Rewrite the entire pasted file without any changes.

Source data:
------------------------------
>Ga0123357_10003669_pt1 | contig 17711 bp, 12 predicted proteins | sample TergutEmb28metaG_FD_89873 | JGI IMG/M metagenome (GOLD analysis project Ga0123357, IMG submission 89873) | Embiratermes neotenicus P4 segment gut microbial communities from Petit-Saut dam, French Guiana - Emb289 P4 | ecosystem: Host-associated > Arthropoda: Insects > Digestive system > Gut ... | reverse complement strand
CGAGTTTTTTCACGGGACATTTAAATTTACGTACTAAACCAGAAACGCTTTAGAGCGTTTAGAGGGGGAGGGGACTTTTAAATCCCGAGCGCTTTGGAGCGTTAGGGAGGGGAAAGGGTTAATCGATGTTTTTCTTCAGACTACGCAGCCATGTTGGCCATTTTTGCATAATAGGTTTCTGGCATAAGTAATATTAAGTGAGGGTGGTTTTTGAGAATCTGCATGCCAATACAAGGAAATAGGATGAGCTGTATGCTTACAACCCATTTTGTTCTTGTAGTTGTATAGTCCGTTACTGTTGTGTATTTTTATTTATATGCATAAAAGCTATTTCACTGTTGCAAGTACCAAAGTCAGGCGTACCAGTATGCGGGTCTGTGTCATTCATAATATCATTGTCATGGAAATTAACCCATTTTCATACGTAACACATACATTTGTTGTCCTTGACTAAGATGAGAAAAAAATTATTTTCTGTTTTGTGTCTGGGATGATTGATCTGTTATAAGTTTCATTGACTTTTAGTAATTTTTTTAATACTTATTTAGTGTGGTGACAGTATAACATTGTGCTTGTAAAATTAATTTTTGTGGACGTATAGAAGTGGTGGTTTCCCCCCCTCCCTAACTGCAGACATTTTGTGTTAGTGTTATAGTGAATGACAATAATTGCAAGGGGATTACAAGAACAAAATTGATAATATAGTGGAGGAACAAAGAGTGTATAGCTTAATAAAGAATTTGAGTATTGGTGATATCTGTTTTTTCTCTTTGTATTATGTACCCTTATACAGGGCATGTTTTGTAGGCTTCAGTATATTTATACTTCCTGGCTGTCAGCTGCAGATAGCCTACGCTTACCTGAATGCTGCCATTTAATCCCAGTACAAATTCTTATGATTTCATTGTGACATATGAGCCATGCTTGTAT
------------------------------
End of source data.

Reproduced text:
>Ga0123357_10003669_pt1 | contig 17711 bp, 12 predicted proteins | sample TergutEmb28metaG_FD_89873 | JGI IMG/M metagenome (GOLD analysis project Ga0123357, IMG submission 89873) | Embiratermes neotenicus P4 segment gut microbial communities from Petit-Saut dam, French Guiana - Emb289 P4 | ecosystem: Host-associated > Arthropoda: Insects > Digestive system > Gut ... | reverse complement strand
CGAGTTTTTTCACGGGACATTTAAATTTACGTACTAAACCAGAAACGCTTTAGAGCGTTTAGAGGGGGAGGGGACTTTTAAATCCCGAGCGCTTTGGAGCGTTAGGGAGGGGAAAGGGTTAATCGATGTTTTTCTTCAGACTACGCAGCCATGTTGGCCATTTTTGCATAATAGGTTTCTGGCATAAGTAATATTAAGTGAGGGTGGTTTTTGAGAATCTGCATGCCAATACAAGGAAATAGGATGAGCTGTATGCTTACAACCCATTTTGTTCTTGTAGTTGTATAGTCCGTTACTGTTGTGTATTTTTATTTATATGCATAAAAGCTATTTCACTGTTGCAAGTACCAAAGTCAGGCGTACCAGTATGCGGGTCTGTGTCATTCATAATATCATTGTCATGGAAATTAACCCATTTTCATACGTAACACATACATTTGTTGTCCTTGACTAAGATGAGAAAAAAATTATTTTCTGTTTTGTGTCTGGGATGATTGATCTGTTATAAGTTTCATTGACTTTTAGTAATTTTTTTAATACTTATTTAGTGTGGTGACAGTATAACATTGTGCTTGTAAAATTAATTTTTGTGGACGTATAGAAGTGGTGGTTTCCCCCCCTCCCTAACTGCAGACATTTTGTGTTAGTGTTATAGTGAATGACAATAATTGCAAGGGGATTACAAGAACAAAATTGATAATATAGTGGAGGAACAAAGAGTGTATAGCTTAATAAAGAATTTGAGTATTGGTGATATCTGTTTTTTCTCTTTGTATTATGTACCCTTATACAGGGCATGTTTTGTAGGCTTCAGTATATTTATACTTCCTGGCTGTCAGCTGCAGATAGCCTACGCTTACCTGAATGCTGCCATTTAATCCCAGTACAAATTCTTATGATTTCATTGTGACATATGAGCCATGCTTGTAT